24th anniversary of Dale Hunter’s OT goal for Caps in Game 7 vs. Flyers

As the Washington Capitals face off against the Boston Bruins in Game 3 of their opening round playoff series on Monday night, the date marks the 24th anniversary of one of the biggest goals in Caps history. As any serious Caps fan probably knows, that goal was scored by the man now behind the bench for Washington…

I remember that goal well. It was scored on my 13th birthday. Snow flurries fell at one point that day in the D.C. area, which doesn’t happen too often around here on April 16. I was in seventh grade at the time and had a birthday party at my house that evening with my friends.

As soon as the party was over, I headed to the living room for the Caps game. My family and I were watching on TV—it was on Home Team Sports (HTS) in those days—as Hunter put that puck through Hextall’s legs.

For a franchise that had always seemed to lose big playoff games to Patrick Division foes, Hunter’s goal scored a monumental victory. Just the year before, the team had lost the Game 7, four overtime, Easter Epic to the New York Islanders (a shout out to my mom for taking me to that game and staying until the end, and to my uncle Mike for those tickets).

Four banners for the the Washington Capitals r...

Four banners for the the Washington Capitals retired numbers hang in the Verizon Center, #5 Rod Langway, #7 Yvon Labre, #11 Mike Gartner, and #32 Dale Hunter. (Photo credit: Wikipedia)

In the next round following Hunter’s series winning goal, the Caps fell to the New Jersey Devils in seven games. I was at Game 1 of that series at the Caps Centre (thanks to my aunt Terry for taking me to that one), when Rod Langway took a skate to the back of the leg from the Devil’s Pat Verbeek, putting the Caps’ captain out of action for the rest of the playoffs. My memory of the rest of that series is hazy, except that I recall being concerned after the team lost Langway on defense and I imagine the series might have played out differently had he been available the rest of the way.

After defeating the Caps, New Jersey went on to lose to Boston (the Schoenfeld-Koharski “Have another donut” incident took place during that time) and then Boston was swept in the Stanley Cup Finals by Edmonton in a series that also featured Boston Garden fog and a power outage that stopped Game 4 there in progress and forced its cancellation. I think my dad and I watched every minute of those Finals together.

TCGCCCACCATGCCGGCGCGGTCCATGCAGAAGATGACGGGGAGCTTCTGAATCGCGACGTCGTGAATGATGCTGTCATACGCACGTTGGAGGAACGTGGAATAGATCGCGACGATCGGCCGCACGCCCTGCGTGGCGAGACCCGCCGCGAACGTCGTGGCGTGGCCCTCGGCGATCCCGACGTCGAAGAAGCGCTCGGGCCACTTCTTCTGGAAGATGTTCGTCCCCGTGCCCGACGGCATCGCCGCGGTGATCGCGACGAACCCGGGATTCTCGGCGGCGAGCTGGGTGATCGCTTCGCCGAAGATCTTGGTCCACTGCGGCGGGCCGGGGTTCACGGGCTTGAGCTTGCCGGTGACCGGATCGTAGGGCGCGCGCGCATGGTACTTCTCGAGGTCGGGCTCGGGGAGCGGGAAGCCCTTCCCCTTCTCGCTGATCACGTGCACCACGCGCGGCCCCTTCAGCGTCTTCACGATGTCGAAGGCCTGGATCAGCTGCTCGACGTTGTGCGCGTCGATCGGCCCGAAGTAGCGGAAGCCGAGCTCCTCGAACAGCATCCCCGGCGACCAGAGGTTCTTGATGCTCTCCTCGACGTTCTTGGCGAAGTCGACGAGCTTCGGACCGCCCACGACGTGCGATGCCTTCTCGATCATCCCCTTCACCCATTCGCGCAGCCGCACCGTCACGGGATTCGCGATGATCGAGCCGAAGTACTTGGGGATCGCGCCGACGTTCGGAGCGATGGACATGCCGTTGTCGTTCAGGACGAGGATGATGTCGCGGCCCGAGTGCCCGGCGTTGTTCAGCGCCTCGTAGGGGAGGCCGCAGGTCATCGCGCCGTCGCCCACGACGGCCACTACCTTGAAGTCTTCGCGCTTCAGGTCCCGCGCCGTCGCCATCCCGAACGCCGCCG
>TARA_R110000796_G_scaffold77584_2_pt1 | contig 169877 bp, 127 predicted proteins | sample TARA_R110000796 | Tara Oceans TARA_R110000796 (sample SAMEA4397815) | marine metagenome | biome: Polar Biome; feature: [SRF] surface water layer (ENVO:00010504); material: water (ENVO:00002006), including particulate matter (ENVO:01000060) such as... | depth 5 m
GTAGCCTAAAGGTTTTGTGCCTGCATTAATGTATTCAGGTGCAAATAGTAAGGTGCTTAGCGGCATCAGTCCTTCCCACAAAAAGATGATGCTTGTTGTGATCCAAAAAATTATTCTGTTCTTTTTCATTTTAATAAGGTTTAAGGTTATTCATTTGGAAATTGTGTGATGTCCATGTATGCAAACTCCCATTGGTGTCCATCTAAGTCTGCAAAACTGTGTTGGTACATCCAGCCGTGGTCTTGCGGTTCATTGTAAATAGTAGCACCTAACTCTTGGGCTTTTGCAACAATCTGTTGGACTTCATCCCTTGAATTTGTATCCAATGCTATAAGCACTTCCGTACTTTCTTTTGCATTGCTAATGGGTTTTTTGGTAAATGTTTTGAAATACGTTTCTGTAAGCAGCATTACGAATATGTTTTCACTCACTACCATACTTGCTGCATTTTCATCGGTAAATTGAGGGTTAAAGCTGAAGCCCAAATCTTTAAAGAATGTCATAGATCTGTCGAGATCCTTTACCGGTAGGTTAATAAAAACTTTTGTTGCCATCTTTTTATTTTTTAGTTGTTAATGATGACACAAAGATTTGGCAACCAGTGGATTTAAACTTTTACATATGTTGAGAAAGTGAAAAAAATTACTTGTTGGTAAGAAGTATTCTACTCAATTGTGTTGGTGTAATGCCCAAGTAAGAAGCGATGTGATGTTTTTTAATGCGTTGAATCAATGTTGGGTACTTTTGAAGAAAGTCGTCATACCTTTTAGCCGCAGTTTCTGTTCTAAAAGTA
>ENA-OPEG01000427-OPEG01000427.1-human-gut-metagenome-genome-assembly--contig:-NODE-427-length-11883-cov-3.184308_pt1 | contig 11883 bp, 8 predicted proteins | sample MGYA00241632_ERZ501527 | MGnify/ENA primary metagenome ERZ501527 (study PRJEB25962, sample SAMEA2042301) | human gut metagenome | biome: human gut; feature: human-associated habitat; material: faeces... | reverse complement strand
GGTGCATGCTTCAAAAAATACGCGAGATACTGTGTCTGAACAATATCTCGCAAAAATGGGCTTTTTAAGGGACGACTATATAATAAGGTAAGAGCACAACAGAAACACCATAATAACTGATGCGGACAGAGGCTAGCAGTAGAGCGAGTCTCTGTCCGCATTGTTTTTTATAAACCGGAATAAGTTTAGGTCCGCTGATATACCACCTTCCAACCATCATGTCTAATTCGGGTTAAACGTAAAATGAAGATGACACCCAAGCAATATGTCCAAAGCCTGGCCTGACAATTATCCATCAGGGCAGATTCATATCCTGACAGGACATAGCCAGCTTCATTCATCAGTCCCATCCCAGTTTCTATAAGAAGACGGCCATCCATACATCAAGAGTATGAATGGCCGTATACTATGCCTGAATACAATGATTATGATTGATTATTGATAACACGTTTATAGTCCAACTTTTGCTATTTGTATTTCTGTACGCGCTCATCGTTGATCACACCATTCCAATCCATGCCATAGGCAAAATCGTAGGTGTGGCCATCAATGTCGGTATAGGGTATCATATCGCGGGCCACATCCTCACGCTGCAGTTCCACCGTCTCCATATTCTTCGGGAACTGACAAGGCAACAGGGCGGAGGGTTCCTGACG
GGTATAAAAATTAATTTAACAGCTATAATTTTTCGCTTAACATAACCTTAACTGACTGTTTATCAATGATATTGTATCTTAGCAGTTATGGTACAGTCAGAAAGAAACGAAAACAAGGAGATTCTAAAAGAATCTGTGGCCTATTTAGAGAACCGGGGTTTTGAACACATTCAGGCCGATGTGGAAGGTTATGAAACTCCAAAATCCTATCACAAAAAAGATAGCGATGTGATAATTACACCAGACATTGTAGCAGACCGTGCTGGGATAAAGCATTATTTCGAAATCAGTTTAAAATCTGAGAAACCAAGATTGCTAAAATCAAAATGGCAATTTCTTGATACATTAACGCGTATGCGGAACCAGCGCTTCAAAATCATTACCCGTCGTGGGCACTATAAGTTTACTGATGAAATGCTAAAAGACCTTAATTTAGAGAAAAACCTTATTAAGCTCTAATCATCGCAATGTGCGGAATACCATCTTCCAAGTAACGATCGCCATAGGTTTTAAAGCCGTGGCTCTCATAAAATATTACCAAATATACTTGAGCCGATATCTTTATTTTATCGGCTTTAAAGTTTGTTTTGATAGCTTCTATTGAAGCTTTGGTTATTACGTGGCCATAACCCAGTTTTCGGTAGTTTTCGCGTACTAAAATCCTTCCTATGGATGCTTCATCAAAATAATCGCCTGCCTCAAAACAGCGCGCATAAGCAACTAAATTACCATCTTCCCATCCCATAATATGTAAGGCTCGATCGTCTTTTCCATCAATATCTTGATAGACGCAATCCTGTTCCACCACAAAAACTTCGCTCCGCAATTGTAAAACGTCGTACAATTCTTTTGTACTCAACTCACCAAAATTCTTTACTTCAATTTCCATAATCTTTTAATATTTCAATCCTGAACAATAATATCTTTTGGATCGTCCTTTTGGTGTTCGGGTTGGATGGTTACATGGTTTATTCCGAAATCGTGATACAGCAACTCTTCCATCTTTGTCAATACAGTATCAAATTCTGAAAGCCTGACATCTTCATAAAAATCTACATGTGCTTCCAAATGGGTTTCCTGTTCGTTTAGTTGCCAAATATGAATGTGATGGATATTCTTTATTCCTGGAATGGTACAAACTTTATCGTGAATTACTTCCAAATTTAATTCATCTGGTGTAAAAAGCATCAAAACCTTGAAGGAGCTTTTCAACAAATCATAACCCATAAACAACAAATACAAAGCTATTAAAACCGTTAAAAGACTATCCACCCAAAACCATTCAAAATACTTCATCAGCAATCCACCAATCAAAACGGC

That was the last playoff run for that particular group of core Caps players. The next year at the trade deadline, Caps General Manager David Poile dealt Mike Gartner and Larry Murphy to the Minnesota North Stars for Dino Ciccarelli and Bob Rouse. That same day, Poile also dealt goaltender Clint Malarchuk, defenseman Grant Ledyard and a draft pick to Buffalo for Calle Johnansson and a pick.

Malarchuk had come to the Caps with Dale Hunter in a trade with Quebec prior to the ’87-’88 season and had become expendable after the emergence of Don Beaupre, a former NHLer with the North Stars who’d been playing for the Caps’ AHL affiliate in Baltimore before being promoted to Washington. The Caps would use the draft pick they got from Buffalo in that Malarchuk deal to select goaltender Byron Dafoe in the 1989 entry draft, the same year they also drafted a guy named Olaf Kolzig.

Rouse, acquired in that trade with Ciccarelli, was eventually dealt to Toronto with Peter Zezel for defenseman Al Iafrate in 1991. After a few seasons in Washington, including one in which he scored 25 goals, Iafrate was traded to Boston for Joe Juneau.

That 1988 Dale Hunter goal against the Flyers was the biggest in Caps history until this overtime score by Juneau against the Buffalo Sabres, ten years later in the 1998 playoffs, sent Washington to their first ever Stanley Cup Finals…

Though this goal might now be the most famous one ever scored by a Capital…

Where were you the night Hunter scored that goal 24 years ago for the Caps? Add a comment about it below.

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Posted on April 16, 2012, in Uncategorized and tagged , , , , , , , , . Bookmark the permalink. Leave a comment.

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